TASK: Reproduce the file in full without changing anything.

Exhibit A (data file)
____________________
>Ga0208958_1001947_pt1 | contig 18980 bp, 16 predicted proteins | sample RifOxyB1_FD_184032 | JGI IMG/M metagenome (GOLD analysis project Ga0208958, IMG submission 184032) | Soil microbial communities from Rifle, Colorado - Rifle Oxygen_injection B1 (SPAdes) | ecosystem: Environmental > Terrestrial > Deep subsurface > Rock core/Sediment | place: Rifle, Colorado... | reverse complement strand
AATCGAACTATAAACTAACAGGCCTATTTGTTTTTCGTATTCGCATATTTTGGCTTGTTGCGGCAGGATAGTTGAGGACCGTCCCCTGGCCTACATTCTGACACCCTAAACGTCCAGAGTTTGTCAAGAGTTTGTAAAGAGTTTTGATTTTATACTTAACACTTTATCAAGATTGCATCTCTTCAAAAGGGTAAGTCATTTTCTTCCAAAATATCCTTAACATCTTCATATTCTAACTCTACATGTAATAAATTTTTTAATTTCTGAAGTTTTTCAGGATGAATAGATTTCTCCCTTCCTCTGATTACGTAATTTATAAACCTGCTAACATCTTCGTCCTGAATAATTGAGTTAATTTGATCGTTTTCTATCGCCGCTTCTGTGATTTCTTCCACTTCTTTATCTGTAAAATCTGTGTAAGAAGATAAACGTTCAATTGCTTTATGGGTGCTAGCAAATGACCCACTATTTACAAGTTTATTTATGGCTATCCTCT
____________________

>Ga0208958_1001947_pt1 | contig 18980 bp, 16 predicted proteins | sample RifOxyB1_FD_184032 | JGI IMG/M metagenome (GOLD analysis project Ga0208958, IMG submission 184032) | Soil microbial communities from Rifle, Colorado - Rifle Oxygen_injection B1 (SPAdes) | ecosystem: Environmental > Terrestrial > Deep subsurface > Rock core/Sediment | place: Rifle, Colorado... | reverse complement strand
AATCGAACTATAAACTAACAGGCCTATTTGTTTTTCGTATTCGCATATTTTGGCTTGTTGCGGCAGGATAGTTGAGGACCGTCCCCTGGCCTACATTCTGACACCCTAAACGTCCAGAGTTTGTCAAGAGTTTGTAAAGAGTTTTGATTTTATACTTAACACTTTATCAAGATTGCATCTCTTCAAAAGGGTAAGTCATTTTCTTCCAAAATATCCTTAACATCTTCATATTCTAACTCTACATGTAATAAATTTTTTAATTTCTGAAGTTTTTCAGGATGAATAGATTTCTCCCTTCCTCTGATTACGTAATTTATAAACCTGCTAACATCTTCGTCCTGAATAATTGAGTTAATTTGATCGTTTTCTATCGCCGCTTCTGTGATTTCTTCCACTTCTTTATCTGTAAAATCTGTGTAAGAAGATAAACGTTCAATTGCTTTATGGGTGCTAGCAAATGACCCACTATTTACAAGTTTATTTATGGCTATCCTCT